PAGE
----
Pesticides and Poverty: The smoldering legacy of Bhopal

Volume #1, Issue #4


Of what use is memory? The Union Carbide explosion in Bhopal still lingers, 36 years later
by Lital Khaikin

On Bhopal, Memory and Theatre
Interview with Rahul Varma and Rohan Kulkarni

Additional content in PDF and print edition.

This edition of The Sparkplug commemorates the legacy of the tragic gas explosion that shook Bhopal on December 2, 1984, and critiques the role of neocolonial development by corrupt governments and corporate cronies.

Featured in this issue is an interview with Montreal-based playwright and theatrical director Rahul Varma, who wrote the events into a play called Bhopal (premiered in 2001), as well as Toronto-based academic and theatre critic Rohan Kulkarni.

With industrial disasters like Bhopal, their memories too often, too quickly, disappear in the years of legal challenges, promises for environmental remediation and paltry pay-offs to the victims by the corporations (if they pay at all). The conversation included in this issue takes Varma’s play Bhopal as a point of departure for the conversation it stoked within Canada’s cultural milieu on the legacy of the Union Carbide explosion in India.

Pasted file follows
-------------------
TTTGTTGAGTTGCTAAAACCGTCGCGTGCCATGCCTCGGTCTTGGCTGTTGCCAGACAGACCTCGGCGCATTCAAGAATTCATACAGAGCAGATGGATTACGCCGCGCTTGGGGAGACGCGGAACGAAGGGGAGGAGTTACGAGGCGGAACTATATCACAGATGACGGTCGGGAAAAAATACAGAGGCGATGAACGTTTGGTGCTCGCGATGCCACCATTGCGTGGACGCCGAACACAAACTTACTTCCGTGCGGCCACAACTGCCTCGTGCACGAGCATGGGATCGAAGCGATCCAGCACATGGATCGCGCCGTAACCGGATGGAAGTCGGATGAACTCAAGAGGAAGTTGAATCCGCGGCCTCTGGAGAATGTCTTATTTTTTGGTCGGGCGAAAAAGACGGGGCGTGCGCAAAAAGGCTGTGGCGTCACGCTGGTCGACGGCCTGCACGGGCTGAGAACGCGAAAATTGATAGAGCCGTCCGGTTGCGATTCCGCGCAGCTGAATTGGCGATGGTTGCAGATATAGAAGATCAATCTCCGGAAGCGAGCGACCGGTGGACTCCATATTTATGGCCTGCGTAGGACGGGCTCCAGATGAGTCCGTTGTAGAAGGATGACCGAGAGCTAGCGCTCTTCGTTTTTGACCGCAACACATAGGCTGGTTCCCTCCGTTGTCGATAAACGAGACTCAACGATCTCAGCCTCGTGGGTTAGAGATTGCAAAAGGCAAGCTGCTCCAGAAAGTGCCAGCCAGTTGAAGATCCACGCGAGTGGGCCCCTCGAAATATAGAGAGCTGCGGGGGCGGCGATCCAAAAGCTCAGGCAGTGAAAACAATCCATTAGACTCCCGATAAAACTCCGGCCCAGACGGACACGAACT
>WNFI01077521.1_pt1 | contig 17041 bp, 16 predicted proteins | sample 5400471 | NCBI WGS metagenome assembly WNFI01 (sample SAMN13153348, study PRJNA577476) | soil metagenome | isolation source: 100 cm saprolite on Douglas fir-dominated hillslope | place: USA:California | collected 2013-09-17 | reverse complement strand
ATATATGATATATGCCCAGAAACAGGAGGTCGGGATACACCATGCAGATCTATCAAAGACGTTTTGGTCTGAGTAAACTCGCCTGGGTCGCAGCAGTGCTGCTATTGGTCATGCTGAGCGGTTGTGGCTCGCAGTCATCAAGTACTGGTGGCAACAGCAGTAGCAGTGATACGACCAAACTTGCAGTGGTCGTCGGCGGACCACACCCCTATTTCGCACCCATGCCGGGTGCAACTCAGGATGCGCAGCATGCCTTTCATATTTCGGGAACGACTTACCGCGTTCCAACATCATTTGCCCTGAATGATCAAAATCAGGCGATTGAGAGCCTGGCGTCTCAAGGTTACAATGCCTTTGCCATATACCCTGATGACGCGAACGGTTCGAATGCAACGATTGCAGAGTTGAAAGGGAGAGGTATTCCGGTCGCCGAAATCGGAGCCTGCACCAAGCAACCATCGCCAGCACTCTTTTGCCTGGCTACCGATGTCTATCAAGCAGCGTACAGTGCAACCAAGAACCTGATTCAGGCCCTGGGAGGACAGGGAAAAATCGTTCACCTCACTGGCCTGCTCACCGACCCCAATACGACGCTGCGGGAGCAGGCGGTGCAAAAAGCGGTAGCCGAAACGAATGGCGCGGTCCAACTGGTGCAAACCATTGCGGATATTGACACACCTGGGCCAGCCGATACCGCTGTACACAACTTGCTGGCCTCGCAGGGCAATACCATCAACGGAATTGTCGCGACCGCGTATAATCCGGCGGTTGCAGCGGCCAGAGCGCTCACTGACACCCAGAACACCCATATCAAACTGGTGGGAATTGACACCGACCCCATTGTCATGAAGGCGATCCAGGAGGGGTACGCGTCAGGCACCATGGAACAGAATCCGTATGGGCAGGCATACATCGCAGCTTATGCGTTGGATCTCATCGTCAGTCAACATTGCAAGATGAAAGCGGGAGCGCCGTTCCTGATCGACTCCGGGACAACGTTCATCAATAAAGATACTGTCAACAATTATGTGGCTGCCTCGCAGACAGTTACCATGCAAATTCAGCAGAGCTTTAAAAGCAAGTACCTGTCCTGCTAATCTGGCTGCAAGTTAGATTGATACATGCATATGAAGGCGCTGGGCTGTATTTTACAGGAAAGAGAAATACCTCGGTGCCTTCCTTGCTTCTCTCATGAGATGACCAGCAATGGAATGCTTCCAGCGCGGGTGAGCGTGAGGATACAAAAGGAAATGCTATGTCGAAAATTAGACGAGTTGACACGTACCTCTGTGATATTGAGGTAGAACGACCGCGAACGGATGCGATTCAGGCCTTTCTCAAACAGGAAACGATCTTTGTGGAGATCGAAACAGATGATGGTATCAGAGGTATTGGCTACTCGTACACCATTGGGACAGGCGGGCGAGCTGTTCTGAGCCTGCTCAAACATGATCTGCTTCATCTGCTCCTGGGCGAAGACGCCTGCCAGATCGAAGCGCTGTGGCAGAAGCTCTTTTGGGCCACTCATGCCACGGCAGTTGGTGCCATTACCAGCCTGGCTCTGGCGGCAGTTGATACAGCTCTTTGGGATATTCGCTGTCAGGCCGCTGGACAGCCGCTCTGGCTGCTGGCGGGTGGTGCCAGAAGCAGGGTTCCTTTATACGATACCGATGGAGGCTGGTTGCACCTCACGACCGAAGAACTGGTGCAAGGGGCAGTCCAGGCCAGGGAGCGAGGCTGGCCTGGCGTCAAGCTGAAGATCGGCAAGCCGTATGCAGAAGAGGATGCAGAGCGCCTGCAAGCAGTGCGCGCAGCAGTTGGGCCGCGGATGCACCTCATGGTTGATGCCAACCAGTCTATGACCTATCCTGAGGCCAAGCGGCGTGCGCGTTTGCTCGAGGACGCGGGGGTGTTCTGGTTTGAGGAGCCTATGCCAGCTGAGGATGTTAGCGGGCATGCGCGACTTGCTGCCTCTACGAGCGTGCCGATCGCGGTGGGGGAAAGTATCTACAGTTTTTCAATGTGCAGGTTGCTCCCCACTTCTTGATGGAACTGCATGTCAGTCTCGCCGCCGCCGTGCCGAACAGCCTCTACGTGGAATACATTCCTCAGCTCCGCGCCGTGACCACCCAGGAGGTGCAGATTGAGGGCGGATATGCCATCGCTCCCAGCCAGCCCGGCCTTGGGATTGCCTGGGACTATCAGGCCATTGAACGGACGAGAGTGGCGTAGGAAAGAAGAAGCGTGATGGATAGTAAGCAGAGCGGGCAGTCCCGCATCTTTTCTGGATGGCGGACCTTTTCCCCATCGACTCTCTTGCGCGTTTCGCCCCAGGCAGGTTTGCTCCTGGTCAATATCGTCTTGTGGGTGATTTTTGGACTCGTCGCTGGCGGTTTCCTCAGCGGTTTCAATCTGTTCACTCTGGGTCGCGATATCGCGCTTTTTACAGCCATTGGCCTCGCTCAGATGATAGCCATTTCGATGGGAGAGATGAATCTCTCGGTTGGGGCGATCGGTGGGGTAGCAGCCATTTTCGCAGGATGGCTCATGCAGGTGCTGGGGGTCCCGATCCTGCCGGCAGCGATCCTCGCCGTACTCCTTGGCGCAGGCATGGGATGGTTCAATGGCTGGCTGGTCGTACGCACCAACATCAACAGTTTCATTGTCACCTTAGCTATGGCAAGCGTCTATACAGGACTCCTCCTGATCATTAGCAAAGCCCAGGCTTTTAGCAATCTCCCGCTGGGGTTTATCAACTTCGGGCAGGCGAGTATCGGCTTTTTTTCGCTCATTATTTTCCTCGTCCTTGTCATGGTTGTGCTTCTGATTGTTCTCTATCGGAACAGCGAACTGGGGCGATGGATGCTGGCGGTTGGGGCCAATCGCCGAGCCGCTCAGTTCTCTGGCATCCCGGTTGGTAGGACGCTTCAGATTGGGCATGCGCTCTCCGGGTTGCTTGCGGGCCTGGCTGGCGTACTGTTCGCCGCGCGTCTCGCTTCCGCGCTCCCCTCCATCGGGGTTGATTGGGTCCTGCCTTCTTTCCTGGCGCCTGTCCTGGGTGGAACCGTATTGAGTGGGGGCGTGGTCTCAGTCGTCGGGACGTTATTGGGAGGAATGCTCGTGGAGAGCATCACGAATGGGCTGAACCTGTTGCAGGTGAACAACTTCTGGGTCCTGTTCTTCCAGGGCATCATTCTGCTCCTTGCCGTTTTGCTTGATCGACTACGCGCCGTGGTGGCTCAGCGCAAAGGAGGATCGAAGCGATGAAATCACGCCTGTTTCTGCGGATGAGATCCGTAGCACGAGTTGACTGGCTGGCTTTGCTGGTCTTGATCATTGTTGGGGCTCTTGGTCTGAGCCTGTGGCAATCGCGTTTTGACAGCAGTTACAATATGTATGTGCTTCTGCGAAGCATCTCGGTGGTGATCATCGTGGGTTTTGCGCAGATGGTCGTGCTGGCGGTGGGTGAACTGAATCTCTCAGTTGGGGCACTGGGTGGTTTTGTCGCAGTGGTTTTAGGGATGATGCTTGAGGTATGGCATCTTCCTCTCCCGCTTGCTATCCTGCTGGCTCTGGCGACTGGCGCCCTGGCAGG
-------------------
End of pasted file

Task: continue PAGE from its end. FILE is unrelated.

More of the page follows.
The Bhopal tragedy had an important role in awakening the world to the urgency of industrial pollution in the 80s. As global media surged and connected international communities with anti-corporate and anti-globalization movements, corporations revealed growing insecurity with the energetic pursuit of investigative journalists. A telling quote by Ashok Kaleklar and Arthur D. Little, from a 1988 report on the Bhopal explosion, states: “In recent years, the news media with their surfeit of investigative reporters have become a predictable presence at the site of an incident.” This “surfeit” proved to be a massive inconvenience for their employer.

Today, as much as we are awash with mass media that churns out headlines by the micro-second, we have never been in such a forgetful period of history. We’ve become dependent on algorithms to tell us what to care about and remember, and take for granted that today’s history is indeed being recorded, and not overwritten or deleted. A hundred years from now, where will our memory and our lessons be stored, and how will they be revisited, if at all? For the memory of Bhopal, as for the continuity of the industrial disaster’s legacy, enterprising recorders of history may borrow the words of Arthur D. Little himself – the founder of the consulting firm that was eventually hired by Union Carbide: “Other people’s troubles are our business”.